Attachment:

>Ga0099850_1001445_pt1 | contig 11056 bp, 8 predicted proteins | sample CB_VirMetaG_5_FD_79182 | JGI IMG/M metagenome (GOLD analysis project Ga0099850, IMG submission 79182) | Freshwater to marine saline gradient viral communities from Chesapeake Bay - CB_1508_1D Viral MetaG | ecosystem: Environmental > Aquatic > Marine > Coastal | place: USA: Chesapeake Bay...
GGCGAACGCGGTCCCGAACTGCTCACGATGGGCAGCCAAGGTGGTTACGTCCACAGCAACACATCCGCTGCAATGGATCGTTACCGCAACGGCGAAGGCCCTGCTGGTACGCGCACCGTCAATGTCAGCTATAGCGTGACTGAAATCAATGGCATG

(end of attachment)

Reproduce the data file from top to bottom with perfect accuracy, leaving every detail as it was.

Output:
>Ga0099850_1001445_pt1 | contig 11056 bp, 8 predicted proteins | sample CB_VirMetaG_5_FD_79182 | JGI IMG/M metagenome (GOLD analysis project Ga0099850, IMG submission 79182) | Freshwater to marine saline gradient viral communities from Chesapeake Bay - CB_1508_1D Viral MetaG | ecosystem: Environmental > Aquatic > Marine > Coastal | place: USA: Chesapeake Bay...
GGCGAACGCGGTCCCGAACTGCTCACGATGGGCAGCCAAGGTGGTTACGTCCACAGCAACACATCCGCTGCAATGGATCGTTACCGCAACGGCGAAGGCCCTGCTGGTACGCGCACCGTCAATGTCAGCTATAGCGTGACTGAAATCAATGGCATG